The ‘Totoro Meme’ and the politics of transfandom pleasure
This article is an exploration of the ‘Totoro meme’ as a site of affective, transfandom pleasure. In the Totoro meme, Japanese and non-Japanese fans alike appropriate the now-iconic image of Satsuki, Mei and an umbrella-toting Totoro at a bus stop from Hayao Miyazaki’s 1988 film, Tonari no Totoro (My Neighbor Totoro), to their own fannish ends, creating fan art that inserts favourite characters from other media into the scene in ways that often have a doubled semiotic resonance. I argue that this meme is characteristic not of the global appropriation of a broad ‘Japanese anime style’, per se, but a specific, affectively appealing ‘Ghibli style’, one that is fully part of non-Japanese fans’ own popular cultural repertoires. In its cross-border merging of globally circulating Studio Ghibli aesthetics with other fan-favourite media, I contend that the Totoro meme and its associated fanworks are in fact wholly congruent with, and representative of, what Matt Hills has termed ‘trans-fandom’ (2015), contemporary practices of ‘navigating across and combining and fusing fandoms’ (Hills 2015: 159). I conclude with a consideration of the implications of what might be termed ‘corporate transfandom’ in the context of transfannish citations of Kaze no tani no Naushika (Nausicaä of the Valley of the Wind) (Miyazaki, 1984) in Star Wars: The Force Awakens (Abrams, 2015).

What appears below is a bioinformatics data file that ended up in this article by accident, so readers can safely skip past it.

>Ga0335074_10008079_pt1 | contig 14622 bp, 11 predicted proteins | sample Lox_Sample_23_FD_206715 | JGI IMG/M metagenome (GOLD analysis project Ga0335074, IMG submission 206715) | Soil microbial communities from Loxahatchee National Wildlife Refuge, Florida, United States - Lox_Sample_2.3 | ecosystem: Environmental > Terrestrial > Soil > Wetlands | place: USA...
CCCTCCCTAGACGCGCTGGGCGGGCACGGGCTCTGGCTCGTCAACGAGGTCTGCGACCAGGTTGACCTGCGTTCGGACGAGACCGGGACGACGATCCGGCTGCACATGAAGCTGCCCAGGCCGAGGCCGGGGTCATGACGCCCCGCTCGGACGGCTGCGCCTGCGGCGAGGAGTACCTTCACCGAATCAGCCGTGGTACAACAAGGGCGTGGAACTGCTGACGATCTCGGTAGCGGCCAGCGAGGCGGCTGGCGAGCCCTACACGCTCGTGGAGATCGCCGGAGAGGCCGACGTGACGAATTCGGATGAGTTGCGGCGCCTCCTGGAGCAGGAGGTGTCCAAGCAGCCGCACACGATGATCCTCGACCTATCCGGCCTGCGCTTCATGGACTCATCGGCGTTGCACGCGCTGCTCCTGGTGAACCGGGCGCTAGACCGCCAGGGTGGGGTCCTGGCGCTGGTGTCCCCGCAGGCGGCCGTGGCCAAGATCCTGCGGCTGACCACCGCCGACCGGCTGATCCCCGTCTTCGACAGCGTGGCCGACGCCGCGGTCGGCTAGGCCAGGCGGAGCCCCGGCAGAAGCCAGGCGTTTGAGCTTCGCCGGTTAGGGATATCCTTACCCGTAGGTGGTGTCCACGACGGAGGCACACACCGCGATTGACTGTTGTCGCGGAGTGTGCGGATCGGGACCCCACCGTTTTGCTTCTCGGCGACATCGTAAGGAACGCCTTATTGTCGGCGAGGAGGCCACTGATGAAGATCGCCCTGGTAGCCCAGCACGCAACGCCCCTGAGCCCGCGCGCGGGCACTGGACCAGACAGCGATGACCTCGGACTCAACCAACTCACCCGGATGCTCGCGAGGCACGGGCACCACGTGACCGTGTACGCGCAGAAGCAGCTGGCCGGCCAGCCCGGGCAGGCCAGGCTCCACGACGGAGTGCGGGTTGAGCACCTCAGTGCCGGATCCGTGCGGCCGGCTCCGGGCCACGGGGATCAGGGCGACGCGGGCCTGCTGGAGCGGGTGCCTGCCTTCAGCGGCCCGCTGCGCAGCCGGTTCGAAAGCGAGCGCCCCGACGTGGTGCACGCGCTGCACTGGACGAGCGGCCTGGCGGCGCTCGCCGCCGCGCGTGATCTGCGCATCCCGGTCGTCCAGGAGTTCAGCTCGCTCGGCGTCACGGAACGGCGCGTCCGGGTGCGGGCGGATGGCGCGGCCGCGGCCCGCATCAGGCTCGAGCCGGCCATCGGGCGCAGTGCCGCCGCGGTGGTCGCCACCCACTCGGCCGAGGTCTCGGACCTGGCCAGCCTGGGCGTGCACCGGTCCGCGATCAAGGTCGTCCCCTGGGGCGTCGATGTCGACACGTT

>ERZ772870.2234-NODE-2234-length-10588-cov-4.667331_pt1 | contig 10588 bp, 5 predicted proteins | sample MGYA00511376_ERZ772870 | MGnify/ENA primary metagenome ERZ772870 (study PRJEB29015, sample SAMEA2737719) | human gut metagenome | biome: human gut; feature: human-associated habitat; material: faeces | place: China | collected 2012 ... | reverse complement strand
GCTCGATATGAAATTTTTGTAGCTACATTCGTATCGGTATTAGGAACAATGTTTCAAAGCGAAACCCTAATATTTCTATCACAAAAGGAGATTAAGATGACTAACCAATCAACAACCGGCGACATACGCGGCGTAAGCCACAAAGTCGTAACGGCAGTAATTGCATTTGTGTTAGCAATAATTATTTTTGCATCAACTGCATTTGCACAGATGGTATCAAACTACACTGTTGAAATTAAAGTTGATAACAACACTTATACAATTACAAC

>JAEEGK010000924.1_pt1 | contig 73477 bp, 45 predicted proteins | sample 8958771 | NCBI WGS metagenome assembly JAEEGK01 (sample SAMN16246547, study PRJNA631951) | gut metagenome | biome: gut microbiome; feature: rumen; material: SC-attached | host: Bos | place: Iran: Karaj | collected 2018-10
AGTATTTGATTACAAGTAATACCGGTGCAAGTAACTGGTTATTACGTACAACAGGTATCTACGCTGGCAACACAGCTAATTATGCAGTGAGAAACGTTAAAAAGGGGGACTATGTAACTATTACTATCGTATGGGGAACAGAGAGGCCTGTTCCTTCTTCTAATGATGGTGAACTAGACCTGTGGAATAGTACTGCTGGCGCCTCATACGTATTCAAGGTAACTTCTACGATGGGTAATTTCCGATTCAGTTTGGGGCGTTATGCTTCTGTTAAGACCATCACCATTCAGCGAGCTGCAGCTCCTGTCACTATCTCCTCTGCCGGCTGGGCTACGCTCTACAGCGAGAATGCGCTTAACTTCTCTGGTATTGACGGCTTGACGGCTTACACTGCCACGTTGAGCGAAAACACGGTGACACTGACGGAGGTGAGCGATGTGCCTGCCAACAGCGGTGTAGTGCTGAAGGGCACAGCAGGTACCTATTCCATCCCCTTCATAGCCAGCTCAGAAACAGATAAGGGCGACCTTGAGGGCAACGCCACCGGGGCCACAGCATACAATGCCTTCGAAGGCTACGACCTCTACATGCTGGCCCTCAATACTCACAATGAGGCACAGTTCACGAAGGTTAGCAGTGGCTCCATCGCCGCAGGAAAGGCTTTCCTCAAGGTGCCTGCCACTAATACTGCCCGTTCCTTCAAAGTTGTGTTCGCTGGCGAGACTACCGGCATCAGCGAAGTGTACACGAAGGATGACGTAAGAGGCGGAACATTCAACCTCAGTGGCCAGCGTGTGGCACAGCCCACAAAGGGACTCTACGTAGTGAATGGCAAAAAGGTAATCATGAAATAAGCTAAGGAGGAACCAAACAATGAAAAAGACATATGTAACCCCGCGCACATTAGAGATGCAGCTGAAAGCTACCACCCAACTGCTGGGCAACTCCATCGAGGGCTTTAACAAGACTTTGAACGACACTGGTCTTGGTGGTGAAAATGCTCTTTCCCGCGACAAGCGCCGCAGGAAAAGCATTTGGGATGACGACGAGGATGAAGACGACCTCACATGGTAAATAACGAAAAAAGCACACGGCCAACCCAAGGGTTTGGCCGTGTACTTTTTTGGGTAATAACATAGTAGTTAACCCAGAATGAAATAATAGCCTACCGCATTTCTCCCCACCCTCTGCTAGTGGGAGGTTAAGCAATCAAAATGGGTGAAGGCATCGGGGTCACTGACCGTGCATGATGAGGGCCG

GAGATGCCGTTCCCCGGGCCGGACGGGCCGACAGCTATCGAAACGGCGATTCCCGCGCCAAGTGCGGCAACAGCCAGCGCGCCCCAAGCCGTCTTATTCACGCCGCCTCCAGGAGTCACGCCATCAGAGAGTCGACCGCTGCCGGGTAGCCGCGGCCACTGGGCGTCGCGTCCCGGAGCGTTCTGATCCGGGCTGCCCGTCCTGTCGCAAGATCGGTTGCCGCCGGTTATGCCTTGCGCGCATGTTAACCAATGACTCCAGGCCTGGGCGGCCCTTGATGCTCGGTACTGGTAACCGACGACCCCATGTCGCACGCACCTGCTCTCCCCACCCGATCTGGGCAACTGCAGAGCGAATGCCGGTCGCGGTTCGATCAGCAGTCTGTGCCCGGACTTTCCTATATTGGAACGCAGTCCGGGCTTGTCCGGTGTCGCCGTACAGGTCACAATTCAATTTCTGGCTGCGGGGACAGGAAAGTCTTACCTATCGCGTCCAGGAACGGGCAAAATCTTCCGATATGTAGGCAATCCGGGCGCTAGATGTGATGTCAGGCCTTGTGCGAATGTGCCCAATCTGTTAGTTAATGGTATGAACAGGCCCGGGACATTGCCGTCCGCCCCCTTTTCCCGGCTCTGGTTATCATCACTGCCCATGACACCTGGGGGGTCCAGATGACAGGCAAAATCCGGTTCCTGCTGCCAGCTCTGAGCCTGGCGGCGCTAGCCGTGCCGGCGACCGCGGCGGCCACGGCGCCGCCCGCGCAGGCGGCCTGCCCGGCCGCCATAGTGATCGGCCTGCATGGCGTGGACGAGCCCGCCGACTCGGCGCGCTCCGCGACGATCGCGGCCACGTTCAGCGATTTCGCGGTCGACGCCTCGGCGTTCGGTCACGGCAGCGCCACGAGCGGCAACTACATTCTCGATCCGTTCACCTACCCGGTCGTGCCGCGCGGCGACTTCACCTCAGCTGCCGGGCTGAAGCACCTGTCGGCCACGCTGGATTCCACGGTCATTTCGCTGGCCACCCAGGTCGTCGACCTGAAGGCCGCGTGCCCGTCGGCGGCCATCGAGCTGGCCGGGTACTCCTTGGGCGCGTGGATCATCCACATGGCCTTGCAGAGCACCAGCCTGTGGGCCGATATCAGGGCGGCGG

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Document Type: Research Article
Affiliations: Independent Scholar
Publication date: April 1, 2018
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- The East Asian Journal of Popular Culture is the first academic peer-reviewed journal for scholars, teachers, and students from around the world who have an active and passionate interest in the Popular Culture of East Asia. The journal is devoted to all aspects of popular culture in East Asia and the interplay between East Asia and the wider world. With the growth in popularity of Asian visual products in the Western world and the increasing strength of the Asian markets, this publication fulfills the need for an international journal that allows Western and Asian film, media, literary, music, fashion, digital media, television, art and cultural scholars alike to engage in discussion. In the last few decades there has been a huge rise in the interest in East Asian popular culture. The East Asian Journal of Popular Culture will be engaging directly with that trend. From film to music; art to translation and fashion to tourism, this journal will offer a forum where multidisciplinary work can come together in new and exciting ways.
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